Washington, D.C. — Assistant to the Secretary for Rural Development Anne Hazlett announced a historic commitment by the U.S. Department of Agriculture (USDA) to upgrade and rebuild rural water, stormwater, and wastewater infrastructure.

“USDA is committed to being a strong partner to rural communities in building their futures,” Hazlett said. “All people — regardless of their zip code — need modern, reliable infrastructure to thrive, and we have found that when we address this need, many other challenges in rural places become much more manageable.”

Eligible rural communities and water districts can apply online for funding to maintain, modernize or build water and wastewater systems. They can visit the interactive RD Apply tool, or they can apply through one of USDA Rural Development’s state or field offices.

USDA is providing the funding through the Water and Waste Disposal Loan and Grant program. It can be used to finance drinking water, stormwater drainage and waste disposal systems for rural communities with 10,000 or fewer residents.

Below are a few examples of USDA’s latest investment of $164 million for 54 projects nationwide:

Wadesboro, N.C., is receiving a $706,000 loan and an $815,000 grant to improve its water distribution system. The town will install 7,000 linear feet of 8- and 12-inch PVC and ductile iron pipe water main, and 11 hydrants and service reconnections. The project will benefit the town’s 2,012 residential users, 84 commercial users, eight industrial users and five institutional users. Wadesboro, population 5,841, is in Anson County.

The village of Greenview, Ill., is receiving a $4.9 million loan and a $3.7 million grant to construct a wastewater collection and treatment facility. The system will collect and convey wastewater via a centralized pumping station. Wastewater will be transferred to a contained mechanical treatment system. Treated wastewater will then be released to Grove Creek. This project will alleviate health hazards due to private septic or aeration systems that discharge effluent into drainage fields, causing raw sewage backups in homes during major rainfalls. The new system will serve the town’s 778 residents.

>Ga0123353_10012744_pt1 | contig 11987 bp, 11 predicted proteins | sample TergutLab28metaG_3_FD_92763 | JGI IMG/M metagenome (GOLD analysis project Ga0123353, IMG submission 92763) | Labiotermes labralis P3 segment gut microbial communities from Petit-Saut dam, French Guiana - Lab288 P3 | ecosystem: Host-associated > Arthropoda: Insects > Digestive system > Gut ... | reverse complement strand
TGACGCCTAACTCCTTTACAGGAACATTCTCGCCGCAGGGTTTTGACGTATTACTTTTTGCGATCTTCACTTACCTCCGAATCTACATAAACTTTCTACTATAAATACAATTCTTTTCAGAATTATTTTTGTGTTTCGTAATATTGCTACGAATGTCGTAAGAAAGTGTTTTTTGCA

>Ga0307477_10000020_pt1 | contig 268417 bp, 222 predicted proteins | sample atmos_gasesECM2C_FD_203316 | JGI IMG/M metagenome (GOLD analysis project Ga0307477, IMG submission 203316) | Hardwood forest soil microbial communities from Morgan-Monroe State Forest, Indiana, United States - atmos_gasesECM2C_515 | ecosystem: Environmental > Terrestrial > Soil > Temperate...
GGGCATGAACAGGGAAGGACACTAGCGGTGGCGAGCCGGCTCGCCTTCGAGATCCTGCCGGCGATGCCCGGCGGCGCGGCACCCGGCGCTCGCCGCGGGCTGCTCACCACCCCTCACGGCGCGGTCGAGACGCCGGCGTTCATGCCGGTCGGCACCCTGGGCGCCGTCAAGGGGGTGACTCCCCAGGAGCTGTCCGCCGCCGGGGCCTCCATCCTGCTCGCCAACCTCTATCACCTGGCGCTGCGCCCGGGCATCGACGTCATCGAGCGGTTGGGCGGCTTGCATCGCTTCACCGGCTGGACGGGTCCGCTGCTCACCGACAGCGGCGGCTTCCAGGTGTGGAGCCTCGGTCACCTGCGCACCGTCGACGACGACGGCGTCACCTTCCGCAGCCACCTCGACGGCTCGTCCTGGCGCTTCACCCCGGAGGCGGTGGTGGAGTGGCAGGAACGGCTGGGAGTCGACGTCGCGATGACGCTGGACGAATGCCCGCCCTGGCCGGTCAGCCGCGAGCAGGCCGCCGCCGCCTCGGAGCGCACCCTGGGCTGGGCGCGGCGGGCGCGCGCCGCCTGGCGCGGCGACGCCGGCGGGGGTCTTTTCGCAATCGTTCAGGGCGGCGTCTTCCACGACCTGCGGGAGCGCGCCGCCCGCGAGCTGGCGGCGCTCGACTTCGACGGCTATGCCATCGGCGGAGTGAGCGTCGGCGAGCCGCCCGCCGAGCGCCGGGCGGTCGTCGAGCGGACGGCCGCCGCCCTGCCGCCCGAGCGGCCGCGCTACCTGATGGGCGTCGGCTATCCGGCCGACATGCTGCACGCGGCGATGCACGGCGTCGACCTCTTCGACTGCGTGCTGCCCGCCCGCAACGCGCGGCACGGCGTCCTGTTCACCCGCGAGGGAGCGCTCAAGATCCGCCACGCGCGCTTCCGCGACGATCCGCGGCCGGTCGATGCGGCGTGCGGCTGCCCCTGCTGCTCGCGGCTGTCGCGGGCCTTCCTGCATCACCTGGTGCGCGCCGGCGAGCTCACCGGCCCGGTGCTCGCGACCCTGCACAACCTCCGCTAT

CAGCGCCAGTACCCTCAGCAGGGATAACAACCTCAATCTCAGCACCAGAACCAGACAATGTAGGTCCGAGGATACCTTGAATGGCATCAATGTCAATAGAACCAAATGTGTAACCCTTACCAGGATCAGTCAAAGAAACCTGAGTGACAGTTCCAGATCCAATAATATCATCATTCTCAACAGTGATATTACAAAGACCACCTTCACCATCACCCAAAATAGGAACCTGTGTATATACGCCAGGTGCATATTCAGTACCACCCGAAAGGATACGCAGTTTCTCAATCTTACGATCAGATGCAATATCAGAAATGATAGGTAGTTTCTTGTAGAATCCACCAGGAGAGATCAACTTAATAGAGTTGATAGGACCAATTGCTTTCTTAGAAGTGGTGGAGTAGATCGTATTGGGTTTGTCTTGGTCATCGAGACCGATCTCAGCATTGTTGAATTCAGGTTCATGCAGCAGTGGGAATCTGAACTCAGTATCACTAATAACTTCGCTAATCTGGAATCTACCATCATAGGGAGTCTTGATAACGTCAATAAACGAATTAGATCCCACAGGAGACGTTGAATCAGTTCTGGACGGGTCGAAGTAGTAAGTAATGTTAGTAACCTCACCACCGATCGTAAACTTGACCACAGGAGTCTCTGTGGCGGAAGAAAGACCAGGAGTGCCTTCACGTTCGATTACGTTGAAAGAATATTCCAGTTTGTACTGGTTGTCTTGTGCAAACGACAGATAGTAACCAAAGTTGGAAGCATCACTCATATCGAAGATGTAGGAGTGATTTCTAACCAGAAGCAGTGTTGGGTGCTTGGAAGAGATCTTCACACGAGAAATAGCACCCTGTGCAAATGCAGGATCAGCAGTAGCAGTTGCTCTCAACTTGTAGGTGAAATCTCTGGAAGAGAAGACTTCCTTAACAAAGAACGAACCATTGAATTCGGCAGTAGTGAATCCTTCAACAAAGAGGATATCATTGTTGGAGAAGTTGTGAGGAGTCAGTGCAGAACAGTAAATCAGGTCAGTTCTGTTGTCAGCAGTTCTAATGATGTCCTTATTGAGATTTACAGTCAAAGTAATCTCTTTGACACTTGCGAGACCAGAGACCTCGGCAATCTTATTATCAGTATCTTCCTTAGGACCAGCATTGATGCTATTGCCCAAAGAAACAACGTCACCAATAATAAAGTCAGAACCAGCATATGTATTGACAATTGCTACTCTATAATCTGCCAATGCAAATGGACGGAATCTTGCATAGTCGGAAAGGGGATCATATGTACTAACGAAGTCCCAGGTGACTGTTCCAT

In Baudette, Minn., the Wheelers Point Sanitary District is receiving a $300,000 loan and a $638,000 grant to construct a sewer collection system. The District is on the shores of Lake of the Woods and the Rainy River in Lake of the Woods County in northern Minnesota. Homes and businesses in the district have individual septic systems that need to be replaced. If these systems were to fail, the contamination would affect the river and the lake. The state considers this project a priority due to the possibility of environmental contamination. The new system will protect the environment and area waters.

USDA announced investments in Alabama, California, Delaware, Iowa, Illinois, Indiana, Kansas, Kentucky, Maine, Michigan, Minnesota, Missouri, Montana, New Jersey, New Mexico, New York, Oklahoma, Oregon, Pennsylvania, South Carolina, Vermont, Washington, Wisconsin and West Virginia.

In FY 2018, Congress provided a historic level of funding for water and wastewater infrastructure. The 2018 Omnibus spending bill includes $5.2 billion for USDA loans and grants, up from $1.2 billion in FY 2017. The bill also directs Agriculture Secretary Sonny Perdue to make investments in rural communities with the greatest infrastructure needs.

In April 2017, President Donald J. Trump established the Interagency Task Force on Agriculture and Rural Prosperity to identify legislative, regulatory and policy changes that could promote agriculture and prosperity in rural communities. In January 2018, Secretary Perdue presented the Task Force’s findings to President Trump. These findings included 31 recommendations to align the federal government with state, local and tribal governments to take advantage of opportunities that exist in rural America. Increasing investments in rural infrastructure is a key recommendation of the task force.